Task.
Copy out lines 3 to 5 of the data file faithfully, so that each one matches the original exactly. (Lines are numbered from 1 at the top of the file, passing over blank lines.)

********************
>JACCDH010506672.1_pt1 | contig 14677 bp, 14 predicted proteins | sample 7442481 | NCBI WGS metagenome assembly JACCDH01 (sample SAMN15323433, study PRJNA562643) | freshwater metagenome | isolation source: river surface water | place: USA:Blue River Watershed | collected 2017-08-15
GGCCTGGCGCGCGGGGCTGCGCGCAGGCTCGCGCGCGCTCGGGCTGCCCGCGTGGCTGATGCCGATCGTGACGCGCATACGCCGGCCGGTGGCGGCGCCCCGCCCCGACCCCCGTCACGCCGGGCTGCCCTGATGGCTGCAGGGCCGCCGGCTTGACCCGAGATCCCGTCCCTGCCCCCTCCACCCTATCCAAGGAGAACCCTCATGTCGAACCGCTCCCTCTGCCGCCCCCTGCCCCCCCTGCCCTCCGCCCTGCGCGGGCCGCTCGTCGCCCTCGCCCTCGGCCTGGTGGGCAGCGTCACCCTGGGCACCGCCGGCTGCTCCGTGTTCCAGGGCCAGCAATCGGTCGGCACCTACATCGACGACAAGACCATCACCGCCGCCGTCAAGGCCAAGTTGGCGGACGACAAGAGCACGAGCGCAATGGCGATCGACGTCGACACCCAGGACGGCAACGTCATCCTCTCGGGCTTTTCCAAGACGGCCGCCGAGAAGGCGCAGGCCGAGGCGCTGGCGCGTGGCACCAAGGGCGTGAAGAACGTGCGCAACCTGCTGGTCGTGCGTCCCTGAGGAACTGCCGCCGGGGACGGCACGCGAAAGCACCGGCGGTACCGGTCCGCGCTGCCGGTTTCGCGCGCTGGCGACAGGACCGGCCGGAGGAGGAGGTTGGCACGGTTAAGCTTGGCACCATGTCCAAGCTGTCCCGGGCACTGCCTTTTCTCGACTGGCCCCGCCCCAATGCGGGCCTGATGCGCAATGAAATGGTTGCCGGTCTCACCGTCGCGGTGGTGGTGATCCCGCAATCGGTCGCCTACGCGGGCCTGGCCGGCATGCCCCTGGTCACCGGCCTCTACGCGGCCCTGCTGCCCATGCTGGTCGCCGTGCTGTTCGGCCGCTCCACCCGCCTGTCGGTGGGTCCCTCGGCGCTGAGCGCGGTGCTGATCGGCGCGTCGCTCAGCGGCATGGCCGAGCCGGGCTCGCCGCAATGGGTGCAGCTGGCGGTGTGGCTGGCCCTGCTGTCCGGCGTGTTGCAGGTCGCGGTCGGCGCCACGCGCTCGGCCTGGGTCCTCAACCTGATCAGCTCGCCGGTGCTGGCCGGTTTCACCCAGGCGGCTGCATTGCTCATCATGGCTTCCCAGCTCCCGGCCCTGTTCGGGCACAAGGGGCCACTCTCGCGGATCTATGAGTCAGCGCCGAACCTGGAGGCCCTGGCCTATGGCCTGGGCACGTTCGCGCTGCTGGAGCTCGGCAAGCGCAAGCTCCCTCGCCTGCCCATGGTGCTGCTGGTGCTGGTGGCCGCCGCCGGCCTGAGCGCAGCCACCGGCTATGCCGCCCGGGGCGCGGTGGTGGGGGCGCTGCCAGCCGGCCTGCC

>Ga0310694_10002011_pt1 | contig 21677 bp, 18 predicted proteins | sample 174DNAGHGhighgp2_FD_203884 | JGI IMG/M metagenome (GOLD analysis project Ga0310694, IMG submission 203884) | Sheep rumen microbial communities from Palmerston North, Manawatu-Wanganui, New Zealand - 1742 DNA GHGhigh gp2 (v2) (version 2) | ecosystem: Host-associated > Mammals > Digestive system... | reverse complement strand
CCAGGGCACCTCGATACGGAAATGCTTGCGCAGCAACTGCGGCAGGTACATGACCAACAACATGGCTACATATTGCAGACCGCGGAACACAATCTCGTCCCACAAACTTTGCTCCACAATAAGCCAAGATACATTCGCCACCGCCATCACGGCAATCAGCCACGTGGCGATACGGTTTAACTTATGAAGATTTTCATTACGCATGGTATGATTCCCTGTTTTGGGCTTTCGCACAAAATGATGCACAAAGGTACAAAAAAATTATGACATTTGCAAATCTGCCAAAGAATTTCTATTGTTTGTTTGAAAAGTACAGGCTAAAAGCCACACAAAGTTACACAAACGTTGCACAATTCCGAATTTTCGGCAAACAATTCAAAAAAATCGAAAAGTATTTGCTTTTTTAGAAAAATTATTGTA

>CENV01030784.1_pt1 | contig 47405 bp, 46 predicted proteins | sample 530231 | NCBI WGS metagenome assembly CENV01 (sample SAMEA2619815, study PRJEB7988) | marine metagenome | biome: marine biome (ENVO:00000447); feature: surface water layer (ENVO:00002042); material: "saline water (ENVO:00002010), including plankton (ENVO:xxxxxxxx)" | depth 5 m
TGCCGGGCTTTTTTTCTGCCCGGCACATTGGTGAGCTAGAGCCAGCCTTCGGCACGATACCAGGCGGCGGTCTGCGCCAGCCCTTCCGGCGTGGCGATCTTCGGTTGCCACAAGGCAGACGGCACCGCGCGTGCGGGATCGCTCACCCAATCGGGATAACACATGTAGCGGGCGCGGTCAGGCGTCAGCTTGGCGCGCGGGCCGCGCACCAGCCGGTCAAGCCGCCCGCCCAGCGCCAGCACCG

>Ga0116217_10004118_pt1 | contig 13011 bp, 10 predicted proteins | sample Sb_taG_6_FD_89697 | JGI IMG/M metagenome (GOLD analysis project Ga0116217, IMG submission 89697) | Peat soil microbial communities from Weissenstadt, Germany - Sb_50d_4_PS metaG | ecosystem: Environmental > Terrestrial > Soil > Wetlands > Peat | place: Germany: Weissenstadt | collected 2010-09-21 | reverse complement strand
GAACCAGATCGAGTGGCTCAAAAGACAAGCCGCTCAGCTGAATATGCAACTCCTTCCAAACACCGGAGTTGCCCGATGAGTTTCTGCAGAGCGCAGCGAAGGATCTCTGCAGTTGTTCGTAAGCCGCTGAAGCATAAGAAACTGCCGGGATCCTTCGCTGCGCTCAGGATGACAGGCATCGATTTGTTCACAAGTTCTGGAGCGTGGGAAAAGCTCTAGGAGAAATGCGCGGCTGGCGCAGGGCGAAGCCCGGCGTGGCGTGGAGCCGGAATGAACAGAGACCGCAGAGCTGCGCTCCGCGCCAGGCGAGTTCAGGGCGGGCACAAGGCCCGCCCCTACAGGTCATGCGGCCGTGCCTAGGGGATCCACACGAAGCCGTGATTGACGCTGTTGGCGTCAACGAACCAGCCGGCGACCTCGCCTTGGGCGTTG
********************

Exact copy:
>Ga0310694_10002011_pt1 | contig 21677 bp, 18 predicted proteins | sample 174DNAGHGhighgp2_FD_203884 | JGI IMG/M metagenome (GOLD analysis project Ga0310694, IMG submission 203884) | Sheep rumen microbial communities from Palmerston North, Manawatu-Wanganui, New Zealand - 1742 DNA GHGhigh gp2 (v2) (version 2) | ecosystem: Host-associated > Mammals > Digestive system... | reverse complement strand
CCAGGGCACCTCGATACGGAAATGCTTGCGCAGCAACTGCGGCAGGTACATGACCAACAACATGGCTACATATTGCAGACCGCGGAACACAATCTCGTCCCACAAACTTTGCTCCACAATAAGCCAAGATACATTCGCCACCGCCATCACGGCAATCAGCCACGTGGCGATACGGTTTAACTTATGAAGATTTTCATTACGCATGGTATGATTCCCTGTTTTGGGCTTTCGCACAAAATGATGCACAAAGGTACAAAAAAATTATGACATTTGCAAATCTGCCAAAGAATTTCTATTGTTTGTTTGAAAAGTACAGGCTAAAAGCCACACAAAGTTACACAAACGTTGCACAATTCCGAATTTTCGGCAAACAATTCAAAAAAATCGAAAAGTATTTGCTTTTTTAGAAAAATTATTGTA

>CENV01030784.1_pt1 | contig 47405 bp, 46 predicted proteins | sample 530231 | NCBI WGS metagenome assembly CENV01 (sample SAMEA2619815, study PRJEB7988) | marine metagenome | biome: marine biome (ENVO:00000447); feature: surface water layer (ENVO:00002042); material: "saline water (ENVO:00002010), including plankton (ENVO:xxxxxxxx)" | depth 5 m